• January 18, 2021

Two years after leaping into senior living, ProMedica says bet is paying off

Sep 25, 2020

ProMedica’s finance chief doesn’t blame people for being skeptical when the not-for-profit health system took on more than $1 billion in debt to buy a massive, bankrupt senior living provider.

“So many people were like, ‘What in the world are these guys doing?'” said Steve Cavanaugh, chief financial officer of the Toledo, Ohio-based health system. “They just assumed, ‘It’s going bankrupt. It must be a broken company.'”

ProMedica’s leaders say they knew buying HCR ManorCare meant sacrificing—at least in the short run—their debt ratio and perhaps even their credit ratings. Indeed, all three rating agencies have since downgraded the health system, citing its debt ratio. The tradeoff, they say, was made in service of a larger, multipronged strategy that’s just starting to bear fruit.

A little over two years after ProMedica’s $1.4 billion purchase closed and in the midst of a global pandemic, HCR appears to be a stable component of the health system’s operations. In the first half of 2020, HCR—which now makes up almost half of ProMedica’s revenue—posted a 7.7% operating margin, boosted by $156 million in federal stimulus grants, compared with a -1.9% margin in ProMedica’s provider division, which drew $84 million in federal grants.

Even in 2019, before the pandemic and resulting federal grants, ProMedica’s senior care division posted a 2.4% margin, compared with 0.4% in its provider division and -3.9% in its insurance division.

“I just think they had a strategy, they went in and executed it and ManorCare has been that piece of the strategy that’s been very consistent,” said Kevin Holloran, senior director with Fitch Ratings. Holloran admits he was one of the deal’s initial skeptics.

Like many senior living companies, HCR had struggled beneath rising rent payments before the deal. ProMedica was able to work out an agreement with HCR’s landlord, Welltower, that cut its rent from $450 million a year to about $150 million a year. Even though their contract still includes a 2.75% annual escalator, Cavanaugh said the lower rent means HCR will generate cash for the system despite the rent increases. ProMedica now owns 20% of HCR’s real estate, while Welltower owns the other 80%.

“What has really damaged some of the leased skilled nursing facilities over past couple years has been annual increase in lease levels,” said Steve Kennedy, executive managing director with VIUM Capital. “You’ve got ProMedica to some extent on both sides of that coin. … I think it makes a lot of sense.”

S&P Global Ratings, by contrast, views that 2.75% lease escalator as a potential problem if senior care reimbursement doesn’t keep up, said Anne Cosgrove, a director with S&P. The agency issued a multi-notch downgrade of ProMedica the month after it bought HCR, citing its issuance of $1.15 billion in debt and $524 million in cash to fund the deal.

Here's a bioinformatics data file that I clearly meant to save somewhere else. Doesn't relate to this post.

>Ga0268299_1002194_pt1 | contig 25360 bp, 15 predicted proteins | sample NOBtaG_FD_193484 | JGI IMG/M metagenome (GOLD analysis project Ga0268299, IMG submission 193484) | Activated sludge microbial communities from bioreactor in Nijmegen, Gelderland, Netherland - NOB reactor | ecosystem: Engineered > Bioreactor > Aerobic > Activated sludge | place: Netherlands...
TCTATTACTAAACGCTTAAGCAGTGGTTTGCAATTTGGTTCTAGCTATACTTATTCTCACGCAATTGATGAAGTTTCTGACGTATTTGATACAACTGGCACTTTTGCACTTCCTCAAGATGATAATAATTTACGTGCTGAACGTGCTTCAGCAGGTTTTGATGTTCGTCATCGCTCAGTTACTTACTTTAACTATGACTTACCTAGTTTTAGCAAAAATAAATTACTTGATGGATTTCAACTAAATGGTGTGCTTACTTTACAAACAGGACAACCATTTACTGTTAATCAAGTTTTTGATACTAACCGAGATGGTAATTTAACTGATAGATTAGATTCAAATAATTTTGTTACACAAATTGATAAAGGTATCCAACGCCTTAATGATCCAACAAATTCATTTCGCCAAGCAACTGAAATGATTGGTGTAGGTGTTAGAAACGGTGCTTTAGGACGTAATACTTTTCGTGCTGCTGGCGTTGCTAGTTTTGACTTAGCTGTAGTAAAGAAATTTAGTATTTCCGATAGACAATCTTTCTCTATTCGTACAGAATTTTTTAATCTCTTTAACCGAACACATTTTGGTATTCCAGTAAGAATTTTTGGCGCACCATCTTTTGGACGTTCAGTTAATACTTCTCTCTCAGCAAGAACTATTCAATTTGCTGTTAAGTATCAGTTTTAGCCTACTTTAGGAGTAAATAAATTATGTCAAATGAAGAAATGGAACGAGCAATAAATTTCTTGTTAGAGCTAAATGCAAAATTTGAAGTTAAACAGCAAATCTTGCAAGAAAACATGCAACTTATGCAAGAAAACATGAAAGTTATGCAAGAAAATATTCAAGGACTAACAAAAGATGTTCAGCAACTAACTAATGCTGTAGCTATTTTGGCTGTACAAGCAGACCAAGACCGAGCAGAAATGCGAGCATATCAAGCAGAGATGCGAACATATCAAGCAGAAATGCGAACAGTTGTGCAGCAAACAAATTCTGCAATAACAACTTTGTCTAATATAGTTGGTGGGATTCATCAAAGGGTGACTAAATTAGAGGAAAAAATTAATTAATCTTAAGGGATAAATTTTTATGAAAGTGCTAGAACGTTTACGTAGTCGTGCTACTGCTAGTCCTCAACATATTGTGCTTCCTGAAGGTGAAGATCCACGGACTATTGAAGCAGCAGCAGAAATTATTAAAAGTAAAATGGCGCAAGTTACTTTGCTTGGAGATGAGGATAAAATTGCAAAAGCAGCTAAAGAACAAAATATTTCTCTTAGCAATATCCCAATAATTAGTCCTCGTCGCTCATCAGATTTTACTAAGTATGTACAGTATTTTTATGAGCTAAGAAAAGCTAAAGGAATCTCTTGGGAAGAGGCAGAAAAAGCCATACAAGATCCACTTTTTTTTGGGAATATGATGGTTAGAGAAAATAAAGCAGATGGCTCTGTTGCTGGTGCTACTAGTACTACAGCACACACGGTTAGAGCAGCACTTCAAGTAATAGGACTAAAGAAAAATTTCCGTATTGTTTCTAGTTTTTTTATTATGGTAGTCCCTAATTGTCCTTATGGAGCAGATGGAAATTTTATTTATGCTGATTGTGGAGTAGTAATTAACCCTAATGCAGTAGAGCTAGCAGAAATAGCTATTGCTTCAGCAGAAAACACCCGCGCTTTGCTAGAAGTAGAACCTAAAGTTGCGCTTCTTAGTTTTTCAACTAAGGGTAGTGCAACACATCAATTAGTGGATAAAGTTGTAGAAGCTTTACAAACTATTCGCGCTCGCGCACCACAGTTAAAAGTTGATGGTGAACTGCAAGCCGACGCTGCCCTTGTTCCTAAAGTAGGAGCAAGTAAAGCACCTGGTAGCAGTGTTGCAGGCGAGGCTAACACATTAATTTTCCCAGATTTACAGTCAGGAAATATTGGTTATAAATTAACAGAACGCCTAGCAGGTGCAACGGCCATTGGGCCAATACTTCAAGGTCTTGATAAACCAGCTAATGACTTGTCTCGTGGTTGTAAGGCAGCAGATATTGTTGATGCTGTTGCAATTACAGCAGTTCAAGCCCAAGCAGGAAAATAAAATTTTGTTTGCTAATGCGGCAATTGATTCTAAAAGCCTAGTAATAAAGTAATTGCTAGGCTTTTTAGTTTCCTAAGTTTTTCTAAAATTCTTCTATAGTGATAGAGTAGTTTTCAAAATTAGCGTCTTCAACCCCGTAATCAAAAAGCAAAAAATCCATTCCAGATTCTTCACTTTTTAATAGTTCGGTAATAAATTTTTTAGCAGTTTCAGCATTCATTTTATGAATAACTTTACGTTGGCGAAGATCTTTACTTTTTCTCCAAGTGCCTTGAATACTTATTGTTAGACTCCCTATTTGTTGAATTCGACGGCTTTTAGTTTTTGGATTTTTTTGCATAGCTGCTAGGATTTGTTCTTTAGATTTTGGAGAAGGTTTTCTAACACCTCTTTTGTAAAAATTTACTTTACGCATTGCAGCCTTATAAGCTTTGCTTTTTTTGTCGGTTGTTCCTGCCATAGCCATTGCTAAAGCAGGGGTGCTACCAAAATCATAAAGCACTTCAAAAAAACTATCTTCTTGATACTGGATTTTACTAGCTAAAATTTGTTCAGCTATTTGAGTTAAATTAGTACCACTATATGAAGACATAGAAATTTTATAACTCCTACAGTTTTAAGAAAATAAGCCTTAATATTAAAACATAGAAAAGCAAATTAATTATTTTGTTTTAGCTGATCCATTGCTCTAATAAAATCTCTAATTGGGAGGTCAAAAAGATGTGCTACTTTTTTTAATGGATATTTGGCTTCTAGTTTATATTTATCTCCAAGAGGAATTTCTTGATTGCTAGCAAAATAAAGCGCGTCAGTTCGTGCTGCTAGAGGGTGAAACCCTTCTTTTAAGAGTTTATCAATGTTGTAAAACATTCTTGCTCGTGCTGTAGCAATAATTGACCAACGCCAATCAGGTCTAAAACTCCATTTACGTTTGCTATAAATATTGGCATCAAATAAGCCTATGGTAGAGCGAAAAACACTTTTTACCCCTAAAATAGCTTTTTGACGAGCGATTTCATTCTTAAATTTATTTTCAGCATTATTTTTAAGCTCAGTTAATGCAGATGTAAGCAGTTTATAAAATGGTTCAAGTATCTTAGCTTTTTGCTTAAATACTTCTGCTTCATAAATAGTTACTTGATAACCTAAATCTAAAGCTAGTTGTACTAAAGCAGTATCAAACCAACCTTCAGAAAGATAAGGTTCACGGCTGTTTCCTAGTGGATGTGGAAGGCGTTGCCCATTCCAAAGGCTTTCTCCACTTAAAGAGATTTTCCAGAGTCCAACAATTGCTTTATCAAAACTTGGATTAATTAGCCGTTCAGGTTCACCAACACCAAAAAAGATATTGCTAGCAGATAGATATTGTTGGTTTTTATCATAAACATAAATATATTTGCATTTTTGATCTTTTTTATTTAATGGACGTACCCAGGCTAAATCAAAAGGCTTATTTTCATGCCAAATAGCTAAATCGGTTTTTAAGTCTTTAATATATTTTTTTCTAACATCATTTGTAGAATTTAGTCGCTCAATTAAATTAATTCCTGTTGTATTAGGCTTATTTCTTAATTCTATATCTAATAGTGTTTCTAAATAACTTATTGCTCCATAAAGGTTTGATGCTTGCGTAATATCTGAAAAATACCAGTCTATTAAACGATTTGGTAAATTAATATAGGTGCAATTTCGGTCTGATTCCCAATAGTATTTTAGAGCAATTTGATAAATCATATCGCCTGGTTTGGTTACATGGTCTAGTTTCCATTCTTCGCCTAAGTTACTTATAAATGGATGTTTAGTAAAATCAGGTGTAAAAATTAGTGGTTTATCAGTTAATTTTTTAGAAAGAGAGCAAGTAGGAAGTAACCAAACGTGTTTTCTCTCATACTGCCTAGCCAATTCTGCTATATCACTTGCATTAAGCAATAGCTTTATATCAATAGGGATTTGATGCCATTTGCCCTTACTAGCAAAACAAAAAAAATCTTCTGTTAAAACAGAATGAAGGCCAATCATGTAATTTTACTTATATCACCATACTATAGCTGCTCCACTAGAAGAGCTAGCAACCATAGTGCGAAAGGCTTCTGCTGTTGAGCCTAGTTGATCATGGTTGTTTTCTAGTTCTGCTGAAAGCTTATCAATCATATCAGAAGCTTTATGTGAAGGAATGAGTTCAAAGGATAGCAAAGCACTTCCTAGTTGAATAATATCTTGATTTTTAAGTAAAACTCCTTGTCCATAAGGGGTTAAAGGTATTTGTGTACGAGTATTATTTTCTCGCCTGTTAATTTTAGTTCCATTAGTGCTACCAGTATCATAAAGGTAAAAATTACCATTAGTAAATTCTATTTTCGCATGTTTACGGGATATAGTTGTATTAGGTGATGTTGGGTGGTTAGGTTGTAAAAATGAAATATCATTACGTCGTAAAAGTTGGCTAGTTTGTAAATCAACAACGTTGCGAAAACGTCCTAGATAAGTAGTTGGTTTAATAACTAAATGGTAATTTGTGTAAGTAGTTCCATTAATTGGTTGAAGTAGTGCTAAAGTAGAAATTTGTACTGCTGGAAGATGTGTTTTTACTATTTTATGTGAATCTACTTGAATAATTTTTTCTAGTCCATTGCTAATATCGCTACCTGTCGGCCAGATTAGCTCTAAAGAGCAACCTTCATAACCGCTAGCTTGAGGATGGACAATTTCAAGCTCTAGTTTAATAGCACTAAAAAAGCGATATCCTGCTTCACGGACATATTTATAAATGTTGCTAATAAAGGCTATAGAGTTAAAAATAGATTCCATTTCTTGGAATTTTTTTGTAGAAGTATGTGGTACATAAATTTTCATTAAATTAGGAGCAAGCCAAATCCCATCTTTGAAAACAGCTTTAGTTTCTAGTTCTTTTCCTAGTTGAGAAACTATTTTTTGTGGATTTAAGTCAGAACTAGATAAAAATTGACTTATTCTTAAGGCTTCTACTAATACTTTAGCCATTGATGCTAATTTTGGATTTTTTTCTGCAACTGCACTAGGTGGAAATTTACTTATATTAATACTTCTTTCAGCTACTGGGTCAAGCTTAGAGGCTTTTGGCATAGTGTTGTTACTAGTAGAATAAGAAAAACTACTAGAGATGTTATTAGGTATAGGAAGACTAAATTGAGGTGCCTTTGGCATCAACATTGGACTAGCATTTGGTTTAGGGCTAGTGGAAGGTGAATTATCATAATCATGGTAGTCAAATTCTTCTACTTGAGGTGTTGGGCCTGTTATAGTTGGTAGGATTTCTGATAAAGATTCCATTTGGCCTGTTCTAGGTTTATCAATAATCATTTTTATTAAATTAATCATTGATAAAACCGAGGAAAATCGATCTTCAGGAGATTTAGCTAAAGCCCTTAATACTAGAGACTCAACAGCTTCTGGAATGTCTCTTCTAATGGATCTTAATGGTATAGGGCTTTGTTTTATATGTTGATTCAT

“We have written about it as a potential risk factor because if you don’t have cash flow growth that exceeds that, you’re going to start seeing more compression,” she said.

The broader strategy

The biggest misunderstanding about the deal initially was the perception that HCR was an operating and financial mess because it was going through bankruptcy, which was not the case, said Cavanaugh, who was HCR’s CEO when the deal closed. Even when it was on the brink of bankruptcy, HCR was performing well operationally and financially, he said. The floor fell out when its main revenue source, Medicare, shrunk its reimbursement.

“We had a lot of leverage like a lot of private equity-held companies do,” Cavanaugh said, “and when the reimbursement changed, it just sank the company. It wasn’t really about the operations.”

The vision behind bringing HCR and ProMedica together was bigger than just lower rent payments. The deal transformed HCR into a not-for-profit subsidiary of ProMedica, which allows it to bring the same quality initiatives used in ProMedica’s hospitals into its senior living facilities, Cavanaugh said. ProMedica’s senior care division is also in partnership talks with a handful of other health systems around the country.

“HCR as a standalone company would not have been able to have those kinds of conversations and get to the finish line on them,” Cavanaugh said.

Mark Shaver, Welltower’s senior vice president of business strategy and health systems initiatives, said that in addition to serving as a strategic capital partner, ProMedica used Welltower’s business insights and data analytics capabilities to expand and identify key divestitures, which ProMedica used to sell three facilities in Maryland.

Being not-for-profit also opens up HCR to access tax-exempt as well as taxable markets for capital, Kennedy said. HCR can now take advantage of government options for low-interest loans especially for skilled nursing and senior housing operators, he said.

“Given their scale, if you can reduce your cost-to-capital on the real estate by a significant number of basis points, that can translate into large dollars,” Kennedy said.

Then there’s the fact that ProMedica now controls a system of acute-care, senior living and insurance operations, which creates somewhat of a closed referral system in areas where it operates all three divisions.

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